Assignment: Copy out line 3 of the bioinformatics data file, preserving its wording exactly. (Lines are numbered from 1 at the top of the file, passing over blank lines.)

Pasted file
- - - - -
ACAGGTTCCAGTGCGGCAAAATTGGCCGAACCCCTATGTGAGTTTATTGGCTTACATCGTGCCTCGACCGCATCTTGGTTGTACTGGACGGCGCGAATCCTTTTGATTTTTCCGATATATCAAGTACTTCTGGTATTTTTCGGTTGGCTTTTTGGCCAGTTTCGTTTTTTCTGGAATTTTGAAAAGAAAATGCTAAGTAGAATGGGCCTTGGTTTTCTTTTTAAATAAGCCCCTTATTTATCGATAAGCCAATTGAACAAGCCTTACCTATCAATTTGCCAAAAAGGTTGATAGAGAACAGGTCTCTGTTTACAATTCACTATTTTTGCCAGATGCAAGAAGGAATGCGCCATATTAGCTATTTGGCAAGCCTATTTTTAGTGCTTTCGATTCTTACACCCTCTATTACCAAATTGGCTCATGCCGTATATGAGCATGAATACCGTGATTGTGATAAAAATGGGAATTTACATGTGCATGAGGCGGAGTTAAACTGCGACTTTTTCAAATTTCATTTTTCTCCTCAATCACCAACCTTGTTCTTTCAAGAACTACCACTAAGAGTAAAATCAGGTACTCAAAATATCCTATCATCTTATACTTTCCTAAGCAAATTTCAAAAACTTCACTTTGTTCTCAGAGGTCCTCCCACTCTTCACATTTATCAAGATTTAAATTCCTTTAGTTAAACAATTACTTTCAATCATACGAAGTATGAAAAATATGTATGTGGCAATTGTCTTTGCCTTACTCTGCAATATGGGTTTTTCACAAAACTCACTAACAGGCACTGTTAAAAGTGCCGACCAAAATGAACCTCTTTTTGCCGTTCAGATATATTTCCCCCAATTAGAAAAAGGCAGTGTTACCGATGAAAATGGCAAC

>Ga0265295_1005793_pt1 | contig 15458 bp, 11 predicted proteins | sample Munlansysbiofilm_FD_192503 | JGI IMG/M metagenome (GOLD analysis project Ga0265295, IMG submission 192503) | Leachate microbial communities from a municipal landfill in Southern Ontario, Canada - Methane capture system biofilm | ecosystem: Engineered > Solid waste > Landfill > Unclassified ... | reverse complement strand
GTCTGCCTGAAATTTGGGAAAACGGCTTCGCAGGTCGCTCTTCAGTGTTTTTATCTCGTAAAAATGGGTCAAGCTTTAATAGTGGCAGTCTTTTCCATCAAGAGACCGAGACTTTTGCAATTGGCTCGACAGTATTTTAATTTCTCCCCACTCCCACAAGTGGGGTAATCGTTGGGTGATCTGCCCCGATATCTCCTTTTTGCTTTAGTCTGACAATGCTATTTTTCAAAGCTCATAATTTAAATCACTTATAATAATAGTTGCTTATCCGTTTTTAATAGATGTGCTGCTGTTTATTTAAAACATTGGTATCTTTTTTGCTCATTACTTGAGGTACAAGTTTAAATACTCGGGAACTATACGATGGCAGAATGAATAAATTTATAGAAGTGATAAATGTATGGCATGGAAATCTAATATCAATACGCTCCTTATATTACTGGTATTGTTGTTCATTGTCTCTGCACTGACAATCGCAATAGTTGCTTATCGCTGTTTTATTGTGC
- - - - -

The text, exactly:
GTCTGCCTGAAATTTGGGAAAACGGCTTCGCAGGTCGCTCTTCAGTGTTTTTATCTCGTAAAAATGGGTCAAGCTTTAATAGTGGCAGTCTTTTCCATCAAGAGACCGAGACTTTTGCAATTGGCTCGACAGTATTTTAATTTCTCCCCACTCCCACAAGTGGGGTAATCGTTGGGTGATCTGCCCCGATATCTCCTTTTTGCTTTAGTCTGACAATGCTATTTTTCAAAGCTCATAATTTAAATCACTTATAATAATAGTTGCTTATCCGTTTTTAATAGATGTGCTGCTGTTTATTTAAAACATTGGTATCTTTTTTGCTCATTACTTGAGGTACAAGTTTAAATACTCGGGAACTATACGATGGCAGAATGAATAAATTTATAGAAGTGATAAATGTATGGCATGGAAATCTAATATCAATACGCTCCTTATATTACTGGTATTGTTGTTCATTGTCTCTGCACTGACAATCGCAATAGTTGCTTATCGCTGTTTTATTGTGC